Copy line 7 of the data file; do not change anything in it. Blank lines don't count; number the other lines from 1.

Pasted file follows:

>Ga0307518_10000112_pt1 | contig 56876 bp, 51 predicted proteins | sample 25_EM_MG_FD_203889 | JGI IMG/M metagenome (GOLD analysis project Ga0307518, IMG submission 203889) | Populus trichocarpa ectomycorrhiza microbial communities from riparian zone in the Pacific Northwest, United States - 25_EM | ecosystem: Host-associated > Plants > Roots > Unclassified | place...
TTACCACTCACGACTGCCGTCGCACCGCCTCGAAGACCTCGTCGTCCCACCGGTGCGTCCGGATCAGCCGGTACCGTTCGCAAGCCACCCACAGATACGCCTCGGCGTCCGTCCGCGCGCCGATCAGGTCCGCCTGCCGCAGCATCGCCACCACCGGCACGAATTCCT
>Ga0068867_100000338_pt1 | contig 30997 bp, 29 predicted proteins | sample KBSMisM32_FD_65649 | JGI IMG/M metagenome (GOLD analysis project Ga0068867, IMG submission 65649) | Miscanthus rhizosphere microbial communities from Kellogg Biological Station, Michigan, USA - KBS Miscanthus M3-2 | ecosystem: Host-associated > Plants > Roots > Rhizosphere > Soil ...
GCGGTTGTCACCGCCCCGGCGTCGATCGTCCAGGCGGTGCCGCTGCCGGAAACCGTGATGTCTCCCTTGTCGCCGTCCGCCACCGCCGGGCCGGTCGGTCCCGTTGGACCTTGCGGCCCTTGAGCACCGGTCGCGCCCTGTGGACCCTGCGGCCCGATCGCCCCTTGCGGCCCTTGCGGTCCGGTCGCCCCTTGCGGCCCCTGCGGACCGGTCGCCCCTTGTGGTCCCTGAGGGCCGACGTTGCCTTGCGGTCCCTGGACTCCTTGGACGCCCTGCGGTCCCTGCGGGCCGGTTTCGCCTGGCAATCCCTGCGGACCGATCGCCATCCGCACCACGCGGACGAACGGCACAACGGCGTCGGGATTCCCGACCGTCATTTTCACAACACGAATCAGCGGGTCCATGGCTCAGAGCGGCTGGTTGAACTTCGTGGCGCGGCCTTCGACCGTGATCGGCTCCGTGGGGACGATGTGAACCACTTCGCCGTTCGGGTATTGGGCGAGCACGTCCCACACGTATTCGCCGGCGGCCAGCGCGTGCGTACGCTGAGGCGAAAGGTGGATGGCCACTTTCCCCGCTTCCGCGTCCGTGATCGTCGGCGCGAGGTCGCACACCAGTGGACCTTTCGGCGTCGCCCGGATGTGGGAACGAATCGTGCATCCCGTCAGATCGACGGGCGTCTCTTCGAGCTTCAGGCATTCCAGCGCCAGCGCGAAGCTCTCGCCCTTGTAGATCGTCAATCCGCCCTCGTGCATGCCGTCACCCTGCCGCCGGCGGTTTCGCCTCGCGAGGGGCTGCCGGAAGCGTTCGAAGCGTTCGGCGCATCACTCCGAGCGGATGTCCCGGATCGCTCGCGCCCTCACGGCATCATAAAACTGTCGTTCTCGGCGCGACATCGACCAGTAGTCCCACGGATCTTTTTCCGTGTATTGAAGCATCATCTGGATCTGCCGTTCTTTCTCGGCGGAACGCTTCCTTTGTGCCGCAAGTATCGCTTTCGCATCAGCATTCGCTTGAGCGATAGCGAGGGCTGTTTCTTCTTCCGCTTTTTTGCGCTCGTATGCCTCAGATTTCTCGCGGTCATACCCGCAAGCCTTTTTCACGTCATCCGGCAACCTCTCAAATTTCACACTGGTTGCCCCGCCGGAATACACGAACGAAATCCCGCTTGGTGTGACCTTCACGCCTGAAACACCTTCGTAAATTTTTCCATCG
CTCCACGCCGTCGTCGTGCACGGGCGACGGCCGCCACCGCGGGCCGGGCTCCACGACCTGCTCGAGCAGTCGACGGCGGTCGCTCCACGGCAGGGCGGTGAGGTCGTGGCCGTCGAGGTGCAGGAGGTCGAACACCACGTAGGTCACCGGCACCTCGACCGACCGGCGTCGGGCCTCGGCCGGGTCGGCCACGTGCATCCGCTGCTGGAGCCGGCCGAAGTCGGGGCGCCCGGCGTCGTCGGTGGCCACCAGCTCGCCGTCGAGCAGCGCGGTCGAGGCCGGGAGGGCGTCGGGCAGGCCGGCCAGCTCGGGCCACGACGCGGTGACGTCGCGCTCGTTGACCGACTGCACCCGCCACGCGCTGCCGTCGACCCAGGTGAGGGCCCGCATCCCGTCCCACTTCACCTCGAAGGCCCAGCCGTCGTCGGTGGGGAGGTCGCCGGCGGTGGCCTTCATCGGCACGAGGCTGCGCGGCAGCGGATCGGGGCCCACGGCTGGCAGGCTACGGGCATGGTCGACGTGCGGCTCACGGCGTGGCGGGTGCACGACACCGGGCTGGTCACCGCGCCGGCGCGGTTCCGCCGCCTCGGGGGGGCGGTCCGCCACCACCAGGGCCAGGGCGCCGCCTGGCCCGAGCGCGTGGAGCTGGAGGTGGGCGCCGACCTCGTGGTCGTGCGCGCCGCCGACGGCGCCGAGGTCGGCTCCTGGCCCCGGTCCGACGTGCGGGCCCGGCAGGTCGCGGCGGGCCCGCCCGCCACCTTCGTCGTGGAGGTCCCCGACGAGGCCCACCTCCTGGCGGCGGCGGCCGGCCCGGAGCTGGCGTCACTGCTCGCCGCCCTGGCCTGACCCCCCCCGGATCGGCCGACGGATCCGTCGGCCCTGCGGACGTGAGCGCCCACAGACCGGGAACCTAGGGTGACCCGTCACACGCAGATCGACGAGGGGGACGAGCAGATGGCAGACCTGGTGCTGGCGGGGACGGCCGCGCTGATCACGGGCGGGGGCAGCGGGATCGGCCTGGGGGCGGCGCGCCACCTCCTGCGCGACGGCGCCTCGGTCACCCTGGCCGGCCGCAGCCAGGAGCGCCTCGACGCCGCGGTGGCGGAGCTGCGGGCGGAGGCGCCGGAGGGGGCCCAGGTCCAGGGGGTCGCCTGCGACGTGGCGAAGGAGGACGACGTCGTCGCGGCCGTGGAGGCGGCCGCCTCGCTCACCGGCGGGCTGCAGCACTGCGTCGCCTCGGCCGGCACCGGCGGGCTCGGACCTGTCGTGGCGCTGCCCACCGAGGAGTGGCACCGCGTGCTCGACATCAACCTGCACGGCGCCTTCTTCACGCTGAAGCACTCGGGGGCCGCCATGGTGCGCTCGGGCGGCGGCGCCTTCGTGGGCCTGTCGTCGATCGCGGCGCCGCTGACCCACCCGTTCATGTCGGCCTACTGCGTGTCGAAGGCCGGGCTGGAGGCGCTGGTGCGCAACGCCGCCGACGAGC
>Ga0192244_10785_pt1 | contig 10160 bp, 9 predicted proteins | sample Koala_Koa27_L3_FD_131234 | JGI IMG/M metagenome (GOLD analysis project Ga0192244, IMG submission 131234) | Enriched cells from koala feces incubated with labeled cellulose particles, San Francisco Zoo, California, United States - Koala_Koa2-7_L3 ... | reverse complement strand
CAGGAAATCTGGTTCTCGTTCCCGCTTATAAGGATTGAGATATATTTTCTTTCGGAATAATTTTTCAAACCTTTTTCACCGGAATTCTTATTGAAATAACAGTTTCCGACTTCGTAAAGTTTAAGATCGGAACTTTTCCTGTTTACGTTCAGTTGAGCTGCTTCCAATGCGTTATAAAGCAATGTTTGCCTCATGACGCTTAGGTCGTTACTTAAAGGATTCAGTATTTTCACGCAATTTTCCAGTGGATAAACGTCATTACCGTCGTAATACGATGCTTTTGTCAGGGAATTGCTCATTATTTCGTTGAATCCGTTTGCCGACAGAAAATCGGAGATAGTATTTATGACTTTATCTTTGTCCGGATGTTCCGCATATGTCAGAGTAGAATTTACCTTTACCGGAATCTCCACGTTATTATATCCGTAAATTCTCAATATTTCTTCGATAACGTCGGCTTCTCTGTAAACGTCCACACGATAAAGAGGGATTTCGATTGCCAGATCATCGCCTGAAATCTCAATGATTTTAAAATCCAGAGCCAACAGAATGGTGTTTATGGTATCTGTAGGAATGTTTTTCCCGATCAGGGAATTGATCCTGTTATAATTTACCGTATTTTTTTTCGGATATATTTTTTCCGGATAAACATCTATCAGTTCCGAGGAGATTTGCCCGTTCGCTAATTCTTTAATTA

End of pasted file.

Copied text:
CAGGAAATCTGGTTCTCGTTCCCGCTTATAAGGATTGAGATATATTTTCTTTCGGAATAATTTTTCAAACCTTTTTCACCGGAATTCTTATTGAAATAACAGTTTCCGACTTCGTAAAGTTTAAGATCGGAACTTTTCCTGTTTACGTTCAGTTGAGCTGCTTCCAATGCGTTATAAAGCAATGTTTGCCTCATGACGCTTAGGTCGTTACTTAAAGGATTCAGTATTTTCACGCAATTTTCCAGTGGATAAACGTCATTACCGTCGTAATACGATGCTTTTGTCAGGGAATTGCTCATTATTTCGTTGAATCCGTTTGCCGACAGAAAATCGGAGATAGTATTTATGACTTTATCTTTGTCCGGATGTTCCGCATATGTCAGAGTAGAATTTACCTTTACCGGAATCTCCACGTTATTATATCCGTAAATTCTCAATATTTCTTCGATAACGTCGGCTTCTCTGTAAACGTCCACACGATAAAGAGGGATTTCGATTGCCAGATCATCGCCTGAAATCTCAATGATTTTAAAATCCAGAGCCAACAGAATGGTGTTTATGGTATCTGTAGGAATGTTTTTCCCGATCAGGGAATTGATCCTGTTATAATTTACCGTATTTTTTTTCGGATATATTTTTTCCGGATAAACATCTATCAGTTCCGAGGAGATTTGCCCGTTCGCTAATTCTTTAATTA